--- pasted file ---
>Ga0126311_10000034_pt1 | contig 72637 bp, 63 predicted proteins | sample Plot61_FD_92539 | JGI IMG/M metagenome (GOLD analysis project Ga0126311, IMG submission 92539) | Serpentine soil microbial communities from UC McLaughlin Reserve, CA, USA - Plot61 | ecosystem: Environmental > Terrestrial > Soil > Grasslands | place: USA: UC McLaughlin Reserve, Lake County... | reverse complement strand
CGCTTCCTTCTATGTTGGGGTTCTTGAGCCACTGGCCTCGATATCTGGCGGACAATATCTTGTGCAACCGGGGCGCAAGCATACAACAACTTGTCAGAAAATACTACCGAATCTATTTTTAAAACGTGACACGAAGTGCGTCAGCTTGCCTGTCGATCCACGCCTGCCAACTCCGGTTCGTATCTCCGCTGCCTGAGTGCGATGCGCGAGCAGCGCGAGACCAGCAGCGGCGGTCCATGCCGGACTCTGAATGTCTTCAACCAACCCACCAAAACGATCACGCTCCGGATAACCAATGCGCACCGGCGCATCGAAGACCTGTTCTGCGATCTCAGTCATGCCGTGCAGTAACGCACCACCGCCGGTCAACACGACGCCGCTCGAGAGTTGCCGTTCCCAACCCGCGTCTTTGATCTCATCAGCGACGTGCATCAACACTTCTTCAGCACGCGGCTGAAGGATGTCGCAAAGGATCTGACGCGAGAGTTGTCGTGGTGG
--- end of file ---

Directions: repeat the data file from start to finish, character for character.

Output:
>Ga0126311_10000034_pt1 | contig 72637 bp, 63 predicted proteins | sample Plot61_FD_92539 | JGI IMG/M metagenome (GOLD analysis project Ga0126311, IMG submission 92539) | Serpentine soil microbial communities from UC McLaughlin Reserve, CA, USA - Plot61 | ecosystem: Environmental > Terrestrial > Soil > Grasslands | place: USA: UC McLaughlin Reserve, Lake County... | reverse complement strand
CGCTTCCTTCTATGTTGGGGTTCTTGAGCCACTGGCCTCGATATCTGGCGGACAATATCTTGTGCAACCGGGGCGCAAGCATACAACAACTTGTCAGAAAATACTACCGAATCTATTTTTAAAACGTGACACGAAGTGCGTCAGCTTGCCTGTCGATCCACGCCTGCCAACTCCGGTTCGTATCTCCGCTGCCTGAGTGCGATGCGCGAGCAGCGCGAGACCAGCAGCGGCGGTCCATGCCGGACTCTGAATGTCTTCAACCAACCCACCAAAACGATCACGCTCCGGATAACCAATGCGCACCGGCGCATCGAAGACCTGTTCTGCGATCTCAGTCATGCCGTGCAGTAACGCACCACCGCCGGTCAACACGACGCCGCTCGAGAGTTGCCGTTCCCAACCCGCGTCTTTGATCTCATCAGCGACGTGCATCAACACTTCTTCAGCACGCGGCTGAAGGATGTCGCAAAGGATCTGACGCGAGAGTTGTCGTGGTGG